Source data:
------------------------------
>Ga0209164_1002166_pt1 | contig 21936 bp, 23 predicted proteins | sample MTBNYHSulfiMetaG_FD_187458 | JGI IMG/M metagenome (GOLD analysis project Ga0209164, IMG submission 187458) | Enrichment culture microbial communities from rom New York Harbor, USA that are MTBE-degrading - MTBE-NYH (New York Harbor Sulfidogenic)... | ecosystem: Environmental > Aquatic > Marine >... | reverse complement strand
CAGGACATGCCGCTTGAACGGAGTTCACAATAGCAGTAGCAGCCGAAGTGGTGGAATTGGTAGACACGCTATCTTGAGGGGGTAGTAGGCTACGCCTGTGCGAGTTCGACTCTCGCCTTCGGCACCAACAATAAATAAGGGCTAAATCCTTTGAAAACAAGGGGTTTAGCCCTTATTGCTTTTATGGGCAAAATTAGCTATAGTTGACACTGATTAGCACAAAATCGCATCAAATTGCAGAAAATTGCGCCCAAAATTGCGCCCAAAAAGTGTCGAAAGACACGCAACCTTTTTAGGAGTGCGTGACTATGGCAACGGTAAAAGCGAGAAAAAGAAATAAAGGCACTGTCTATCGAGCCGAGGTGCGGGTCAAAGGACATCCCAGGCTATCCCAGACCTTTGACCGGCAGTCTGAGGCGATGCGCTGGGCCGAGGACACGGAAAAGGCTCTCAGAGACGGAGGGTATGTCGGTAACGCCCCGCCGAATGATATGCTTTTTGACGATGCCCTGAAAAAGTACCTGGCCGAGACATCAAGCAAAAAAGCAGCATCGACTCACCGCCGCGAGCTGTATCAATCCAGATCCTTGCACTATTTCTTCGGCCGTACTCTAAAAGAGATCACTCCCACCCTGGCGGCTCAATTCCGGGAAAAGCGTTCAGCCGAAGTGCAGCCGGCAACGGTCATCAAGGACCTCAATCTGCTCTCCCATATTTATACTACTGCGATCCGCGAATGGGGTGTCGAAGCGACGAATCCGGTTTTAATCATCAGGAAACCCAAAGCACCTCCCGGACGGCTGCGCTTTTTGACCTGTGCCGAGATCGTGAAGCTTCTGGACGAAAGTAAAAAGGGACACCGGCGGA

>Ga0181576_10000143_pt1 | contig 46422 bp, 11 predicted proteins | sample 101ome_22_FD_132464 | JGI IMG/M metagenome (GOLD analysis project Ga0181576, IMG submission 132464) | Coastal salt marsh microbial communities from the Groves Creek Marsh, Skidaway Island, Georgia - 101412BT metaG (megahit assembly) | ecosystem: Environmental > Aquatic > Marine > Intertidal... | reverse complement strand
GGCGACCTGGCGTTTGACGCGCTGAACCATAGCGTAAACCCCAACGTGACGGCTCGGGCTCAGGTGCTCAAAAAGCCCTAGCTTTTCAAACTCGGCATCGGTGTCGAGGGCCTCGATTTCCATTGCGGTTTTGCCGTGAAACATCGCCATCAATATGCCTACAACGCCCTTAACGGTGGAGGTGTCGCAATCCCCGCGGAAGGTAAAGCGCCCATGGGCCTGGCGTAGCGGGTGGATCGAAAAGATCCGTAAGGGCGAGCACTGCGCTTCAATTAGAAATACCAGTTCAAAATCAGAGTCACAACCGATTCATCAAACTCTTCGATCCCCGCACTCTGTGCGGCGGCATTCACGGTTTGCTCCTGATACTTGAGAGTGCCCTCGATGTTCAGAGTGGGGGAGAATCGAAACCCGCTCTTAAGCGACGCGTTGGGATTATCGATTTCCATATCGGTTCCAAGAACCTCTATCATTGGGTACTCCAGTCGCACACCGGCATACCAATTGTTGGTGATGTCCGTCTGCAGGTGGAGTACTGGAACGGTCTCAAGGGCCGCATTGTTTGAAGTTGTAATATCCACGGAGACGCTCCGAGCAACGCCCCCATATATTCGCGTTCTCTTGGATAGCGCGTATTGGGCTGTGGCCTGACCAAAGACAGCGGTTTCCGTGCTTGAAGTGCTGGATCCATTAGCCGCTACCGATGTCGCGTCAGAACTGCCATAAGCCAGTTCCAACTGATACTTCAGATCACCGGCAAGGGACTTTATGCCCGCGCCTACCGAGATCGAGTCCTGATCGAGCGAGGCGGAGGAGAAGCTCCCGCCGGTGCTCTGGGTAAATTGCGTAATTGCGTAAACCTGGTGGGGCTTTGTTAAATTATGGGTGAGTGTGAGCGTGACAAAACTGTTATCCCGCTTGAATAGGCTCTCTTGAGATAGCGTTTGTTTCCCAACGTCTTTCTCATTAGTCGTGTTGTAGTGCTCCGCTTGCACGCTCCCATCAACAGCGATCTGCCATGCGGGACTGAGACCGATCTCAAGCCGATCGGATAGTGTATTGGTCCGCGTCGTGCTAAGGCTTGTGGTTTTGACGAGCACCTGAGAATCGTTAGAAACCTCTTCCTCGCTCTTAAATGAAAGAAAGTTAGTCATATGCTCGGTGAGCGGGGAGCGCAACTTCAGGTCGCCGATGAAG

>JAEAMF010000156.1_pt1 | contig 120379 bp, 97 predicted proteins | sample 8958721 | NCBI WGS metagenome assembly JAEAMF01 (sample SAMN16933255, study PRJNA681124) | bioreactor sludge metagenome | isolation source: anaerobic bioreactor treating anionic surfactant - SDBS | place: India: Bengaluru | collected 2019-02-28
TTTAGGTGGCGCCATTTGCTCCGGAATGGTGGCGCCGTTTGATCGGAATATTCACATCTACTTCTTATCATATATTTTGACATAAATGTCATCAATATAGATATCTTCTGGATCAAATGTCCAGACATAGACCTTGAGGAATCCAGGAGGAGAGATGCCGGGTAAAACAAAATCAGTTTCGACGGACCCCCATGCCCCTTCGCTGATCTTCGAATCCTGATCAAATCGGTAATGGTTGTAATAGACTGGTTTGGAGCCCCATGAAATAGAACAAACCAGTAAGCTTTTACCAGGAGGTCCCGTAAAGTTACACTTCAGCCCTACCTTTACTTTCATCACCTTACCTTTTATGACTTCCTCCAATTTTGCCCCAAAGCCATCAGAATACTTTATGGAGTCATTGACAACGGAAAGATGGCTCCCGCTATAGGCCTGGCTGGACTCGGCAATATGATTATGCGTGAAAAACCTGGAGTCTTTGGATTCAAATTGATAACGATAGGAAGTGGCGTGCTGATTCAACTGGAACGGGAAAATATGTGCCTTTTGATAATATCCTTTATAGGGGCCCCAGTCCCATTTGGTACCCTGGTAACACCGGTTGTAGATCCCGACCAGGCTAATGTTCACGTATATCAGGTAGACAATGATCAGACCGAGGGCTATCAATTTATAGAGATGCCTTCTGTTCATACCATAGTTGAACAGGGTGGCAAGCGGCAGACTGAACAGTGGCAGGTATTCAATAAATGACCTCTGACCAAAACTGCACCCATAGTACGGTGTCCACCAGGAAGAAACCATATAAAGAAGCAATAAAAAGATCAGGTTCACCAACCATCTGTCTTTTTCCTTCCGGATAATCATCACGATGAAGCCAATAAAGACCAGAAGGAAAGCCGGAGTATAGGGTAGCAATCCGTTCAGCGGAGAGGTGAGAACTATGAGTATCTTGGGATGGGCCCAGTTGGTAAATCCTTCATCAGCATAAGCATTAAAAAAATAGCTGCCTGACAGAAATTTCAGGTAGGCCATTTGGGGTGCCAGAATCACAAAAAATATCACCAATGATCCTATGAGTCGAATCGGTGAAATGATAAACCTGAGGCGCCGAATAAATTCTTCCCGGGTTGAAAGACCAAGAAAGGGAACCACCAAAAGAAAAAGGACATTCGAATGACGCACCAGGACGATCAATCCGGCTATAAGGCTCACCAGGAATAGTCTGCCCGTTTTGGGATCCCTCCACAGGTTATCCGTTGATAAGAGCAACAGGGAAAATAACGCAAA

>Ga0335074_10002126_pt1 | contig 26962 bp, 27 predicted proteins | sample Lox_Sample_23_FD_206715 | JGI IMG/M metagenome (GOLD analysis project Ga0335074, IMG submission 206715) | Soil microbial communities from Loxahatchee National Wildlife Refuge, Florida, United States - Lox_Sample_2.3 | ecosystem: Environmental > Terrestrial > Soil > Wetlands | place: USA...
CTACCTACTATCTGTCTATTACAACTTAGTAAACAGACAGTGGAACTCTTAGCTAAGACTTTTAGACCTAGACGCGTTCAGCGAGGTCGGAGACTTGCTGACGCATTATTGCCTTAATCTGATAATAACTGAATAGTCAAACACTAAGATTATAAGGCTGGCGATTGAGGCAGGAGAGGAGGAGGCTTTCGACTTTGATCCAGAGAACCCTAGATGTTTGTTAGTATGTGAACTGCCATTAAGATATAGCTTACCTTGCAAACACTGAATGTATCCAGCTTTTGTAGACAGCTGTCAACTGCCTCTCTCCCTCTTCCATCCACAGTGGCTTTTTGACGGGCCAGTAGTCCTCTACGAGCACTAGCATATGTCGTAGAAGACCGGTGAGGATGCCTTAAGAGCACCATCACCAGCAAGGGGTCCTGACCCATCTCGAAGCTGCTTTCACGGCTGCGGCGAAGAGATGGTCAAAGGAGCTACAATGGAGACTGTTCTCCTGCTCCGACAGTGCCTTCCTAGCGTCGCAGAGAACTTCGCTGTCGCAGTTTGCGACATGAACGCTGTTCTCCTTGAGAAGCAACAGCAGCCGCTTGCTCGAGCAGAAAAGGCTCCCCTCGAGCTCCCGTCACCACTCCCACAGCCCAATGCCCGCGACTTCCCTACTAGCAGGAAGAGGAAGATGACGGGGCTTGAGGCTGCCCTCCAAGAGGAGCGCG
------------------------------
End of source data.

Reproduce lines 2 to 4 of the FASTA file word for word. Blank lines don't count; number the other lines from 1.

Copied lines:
CAGGACATGCCGCTTGAACGGAGTTCACAATAGCAGTAGCAGCCGAAGTGGTGGAATTGGTAGACACGCTATCTTGAGGGGGTAGTAGGCTACGCCTGTGCGAGTTCGACTCTCGCCTTCGGCACCAACAATAAATAAGGGCTAAATCCTTTGAAAACAAGGGGTTTAGCCCTTATTGCTTTTATGGGCAAAATTAGCTATAGTTGACACTGATTAGCACAAAATCGCATCAAATTGCAGAAAATTGCGCCCAAAATTGCGCCCAAAAAGTGTCGAAAGACACGCAACCTTTTTAGGAGTGCGTGACTATGGCAACGGTAAAAGCGAGAAAAAGAAATAAAGGCACTGTCTATCGAGCCGAGGTGCGGGTCAAAGGACATCCCAGGCTATCCCAGACCTTTGACCGGCAGTCTGAGGCGATGCGCTGGGCCGAGGACACGGAAAAGGCTCTCAGAGACGGAGGGTATGTCGGTAACGCCCCGCCGAATGATATGCTTTTTGACGATGCCCTGAAAAAGTACCTGGCCGAGACATCAAGCAAAAAAGCAGCATCGACTCACCGCCGCGAGCTGTATCAATCCAGATCCTTGCACTATTTCTTCGGCCGTACTCTAAAAGAGATCACTCCCACCCTGGCGGCTCAATTCCGGGAAAAGCGTTCAGCCGAAGTGCAGCCGGCAACGGTCATCAAGGACCTCAATCTGCTCTCCCATATTTATACTACTGCGATCCGCGAATGGGGTGTCGAAGCGACGAATCCGGTTTTAATCATCAGGAAACCCAAAGCACCTCCCGGACGGCTGCGCTTTTTGACCTGTGCCGAGATCGTGAAGCTTCTGGACGAAAGTAAAAAGGGACACCGGCGGA

>Ga0181576_10000143_pt1 | contig 46422 bp, 11 predicted proteins | sample 101ome_22_FD_132464 | JGI IMG/M metagenome (GOLD analysis project Ga0181576, IMG submission 132464) | Coastal salt marsh microbial communities from the Groves Creek Marsh, Skidaway Island, Georgia - 101412BT metaG (megahit assembly) | ecosystem: Environmental > Aquatic > Marine > Intertidal... | reverse complement strand
GGCGACCTGGCGTTTGACGCGCTGAACCATAGCGTAAACCCCAACGTGACGGCTCGGGCTCAGGTGCTCAAAAAGCCCTAGCTTTTCAAACTCGGCATCGGTGTCGAGGGCCTCGATTTCCATTGCGGTTTTGCCGTGAAACATCGCCATCAATATGCCTACAACGCCCTTAACGGTGGAGGTGTCGCAATCCCCGCGGAAGGTAAAGCGCCCATGGGCCTGGCGTAGCGGGTGGATCGAAAAGATCCGTAAGGGCGAGCACTGCGCTTCAATTAGAAATACCAGTTCAAAATCAGAGTCACAACCGATTCATCAAACTCTTCGATCCCCGCACTCTGTGCGGCGGCATTCACGGTTTGCTCCTGATACTTGAGAGTGCCCTCGATGTTCAGAGTGGGGGAGAATCGAAACCCGCTCTTAAGCGACGCGTTGGGATTATCGATTTCCATATCGGTTCCAAGAACCTCTATCATTGGGTACTCCAGTCGCACACCGGCATACCAATTGTTGGTGATGTCCGTCTGCAGGTGGAGTACTGGAACGGTCTCAAGGGCCGCATTGTTTGAAGTTGTAATATCCACGGAGACGCTCCGAGCAACGCCCCCATATATTCGCGTTCTCTTGGATAGCGCGTATTGGGCTGTGGCCTGACCAAAGACAGCGGTTTCCGTGCTTGAAGTGCTGGATCCATTAGCCGCTACCGATGTCGCGTCAGAACTGCCATAAGCCAGTTCCAACTGATACTTCAGATCACCGGCAAGGGACTTTATGCCCGCGCCTACCGAGATCGAGTCCTGATCGAGCGAGGCGGAGGAGAAGCTCCCGCCGGTGCTCTGGGTAAATTGCGTAATTGCGTAAACCTGGTGGGGCTTTGTTAAATTATGGGTGAGTGTGAGCGTGACAAAACTGTTATCCCGCTTGAATAGGCTCTCTTGAGATAGCGTTTGTTTCCCAACGTCTTTCTCATTAGTCGTGTTGTAGTGCTCCGCTTGCACGCTCCCATCAACAGCGATCTGCCATGCGGGACTGAGACCGATCTCAAGCCGATCGGATAGTGTATTGGTCCGCGTCGTGCTAAGGCTTGTGGTTTTGACGAGCACCTGAGAATCGTTAGAAACCTCTTCCTCGCTCTTAAATGAAAGAAAGTTAGTCATATGCTCGGTGAGCGGGGAGCGCAACTTCAGGTCGCCGATGAAG